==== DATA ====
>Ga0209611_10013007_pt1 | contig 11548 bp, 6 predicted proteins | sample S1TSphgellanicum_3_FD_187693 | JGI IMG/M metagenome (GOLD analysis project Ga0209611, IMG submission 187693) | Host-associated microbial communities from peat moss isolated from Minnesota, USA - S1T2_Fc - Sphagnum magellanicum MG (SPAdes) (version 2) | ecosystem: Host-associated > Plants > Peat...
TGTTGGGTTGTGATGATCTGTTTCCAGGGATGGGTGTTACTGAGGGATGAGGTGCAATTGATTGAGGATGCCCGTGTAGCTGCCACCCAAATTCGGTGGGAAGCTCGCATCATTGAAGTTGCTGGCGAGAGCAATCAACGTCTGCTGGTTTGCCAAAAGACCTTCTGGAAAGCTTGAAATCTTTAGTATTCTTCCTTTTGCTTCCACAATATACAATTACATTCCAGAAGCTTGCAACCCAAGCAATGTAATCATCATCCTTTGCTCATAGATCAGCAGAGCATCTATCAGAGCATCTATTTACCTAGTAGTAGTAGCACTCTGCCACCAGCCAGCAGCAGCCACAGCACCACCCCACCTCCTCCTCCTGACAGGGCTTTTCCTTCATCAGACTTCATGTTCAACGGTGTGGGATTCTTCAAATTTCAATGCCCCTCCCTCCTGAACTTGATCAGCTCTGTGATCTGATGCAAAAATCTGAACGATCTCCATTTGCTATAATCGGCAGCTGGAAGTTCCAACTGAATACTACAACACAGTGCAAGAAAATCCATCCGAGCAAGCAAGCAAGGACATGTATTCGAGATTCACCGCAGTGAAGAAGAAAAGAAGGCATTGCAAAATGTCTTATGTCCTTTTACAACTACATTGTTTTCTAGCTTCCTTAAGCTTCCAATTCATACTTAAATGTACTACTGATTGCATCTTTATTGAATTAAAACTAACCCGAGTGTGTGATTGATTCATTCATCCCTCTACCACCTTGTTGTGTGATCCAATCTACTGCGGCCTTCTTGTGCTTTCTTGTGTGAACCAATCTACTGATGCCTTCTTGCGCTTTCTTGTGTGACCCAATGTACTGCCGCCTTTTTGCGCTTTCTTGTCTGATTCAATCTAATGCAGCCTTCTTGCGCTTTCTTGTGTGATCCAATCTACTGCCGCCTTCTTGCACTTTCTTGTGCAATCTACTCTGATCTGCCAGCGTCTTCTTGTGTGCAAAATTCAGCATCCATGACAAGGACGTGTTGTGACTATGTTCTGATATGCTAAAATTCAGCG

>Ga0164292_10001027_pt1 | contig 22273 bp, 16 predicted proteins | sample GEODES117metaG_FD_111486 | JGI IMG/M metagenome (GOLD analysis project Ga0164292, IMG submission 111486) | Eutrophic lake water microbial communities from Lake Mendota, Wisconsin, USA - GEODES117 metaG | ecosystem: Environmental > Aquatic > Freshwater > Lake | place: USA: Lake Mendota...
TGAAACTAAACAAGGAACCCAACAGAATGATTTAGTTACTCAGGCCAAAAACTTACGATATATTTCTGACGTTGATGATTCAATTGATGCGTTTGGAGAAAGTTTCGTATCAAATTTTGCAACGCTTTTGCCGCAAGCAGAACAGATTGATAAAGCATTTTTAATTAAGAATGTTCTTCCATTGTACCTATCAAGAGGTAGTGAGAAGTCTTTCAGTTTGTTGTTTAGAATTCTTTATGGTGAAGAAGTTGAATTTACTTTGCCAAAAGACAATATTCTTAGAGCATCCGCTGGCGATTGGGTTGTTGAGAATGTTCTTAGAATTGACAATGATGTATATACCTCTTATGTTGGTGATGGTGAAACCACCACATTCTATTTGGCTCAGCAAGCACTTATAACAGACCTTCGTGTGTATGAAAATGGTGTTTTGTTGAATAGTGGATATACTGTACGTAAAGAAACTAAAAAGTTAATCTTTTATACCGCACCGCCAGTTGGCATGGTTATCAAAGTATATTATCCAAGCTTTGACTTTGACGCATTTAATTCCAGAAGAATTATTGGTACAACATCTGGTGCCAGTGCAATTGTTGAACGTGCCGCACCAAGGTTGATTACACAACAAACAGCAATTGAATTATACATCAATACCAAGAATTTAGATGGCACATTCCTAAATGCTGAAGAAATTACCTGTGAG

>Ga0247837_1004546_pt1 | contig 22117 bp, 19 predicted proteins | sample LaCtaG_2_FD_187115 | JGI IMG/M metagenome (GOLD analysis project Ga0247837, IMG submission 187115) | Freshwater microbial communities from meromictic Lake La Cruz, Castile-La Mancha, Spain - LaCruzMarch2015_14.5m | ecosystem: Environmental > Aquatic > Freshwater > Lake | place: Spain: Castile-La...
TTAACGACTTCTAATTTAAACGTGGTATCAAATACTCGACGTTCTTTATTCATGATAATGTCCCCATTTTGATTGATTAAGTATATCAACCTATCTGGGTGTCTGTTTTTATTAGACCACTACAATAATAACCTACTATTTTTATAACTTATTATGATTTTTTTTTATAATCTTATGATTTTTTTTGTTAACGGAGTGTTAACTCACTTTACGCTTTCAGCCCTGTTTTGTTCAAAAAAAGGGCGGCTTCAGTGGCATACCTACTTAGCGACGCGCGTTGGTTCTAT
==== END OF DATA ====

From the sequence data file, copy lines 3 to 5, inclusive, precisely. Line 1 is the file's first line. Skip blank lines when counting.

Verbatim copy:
>Ga0164292_10001027_pt1 | contig 22273 bp, 16 predicted proteins | sample GEODES117metaG_FD_111486 | JGI IMG/M metagenome (GOLD analysis project Ga0164292, IMG submission 111486) | Eutrophic lake water microbial communities from Lake Mendota, Wisconsin, USA - GEODES117 metaG | ecosystem: Environmental > Aquatic > Freshwater > Lake | place: USA: Lake Mendota...
TGAAACTAAACAAGGAACCCAACAGAATGATTTAGTTACTCAGGCCAAAAACTTACGATATATTTCTGACGTTGATGATTCAATTGATGCGTTTGGAGAAAGTTTCGTATCAAATTTTGCAACGCTTTTGCCGCAAGCAGAACAGATTGATAAAGCATTTTTAATTAAGAATGTTCTTCCATTGTACCTATCAAGAGGTAGTGAGAAGTCTTTCAGTTTGTTGTTTAGAATTCTTTATGGTGAAGAAGTTGAATTTACTTTGCCAAAAGACAATATTCTTAGAGCATCCGCTGGCGATTGGGTTGTTGAGAATGTTCTTAGAATTGACAATGATGTATATACCTCTTATGTTGGTGATGGTGAAACCACCACATTCTATTTGGCTCAGCAAGCACTTATAACAGACCTTCGTGTGTATGAAAATGGTGTTTTGTTGAATAGTGGATATACTGTACGTAAAGAAACTAAAAAGTTAATCTTTTATACCGCACCGCCAGTTGGCATGGTTATCAAAGTATATTATCCAAGCTTTGACTTTGACGCATTTAATTCCAGAAGAATTATTGGTACAACATCTGGTGCCAGTGCAATTGTTGAACGTGCCGCACCAAGGTTGATTACACAACAAACAGCAATTGAATTATACATCAATACCAAGAATTTAGATGGCACATTCCTAAATGCTGAAGAAATTACCTGTGAG

>Ga0247837_1004546_pt1 | contig 22117 bp, 19 predicted proteins | sample LaCtaG_2_FD_187115 | JGI IMG/M metagenome (GOLD analysis project Ga0247837, IMG submission 187115) | Freshwater microbial communities from meromictic Lake La Cruz, Castile-La Mancha, Spain - LaCruzMarch2015_14.5m | ecosystem: Environmental > Aquatic > Freshwater > Lake | place: Spain: Castile-La...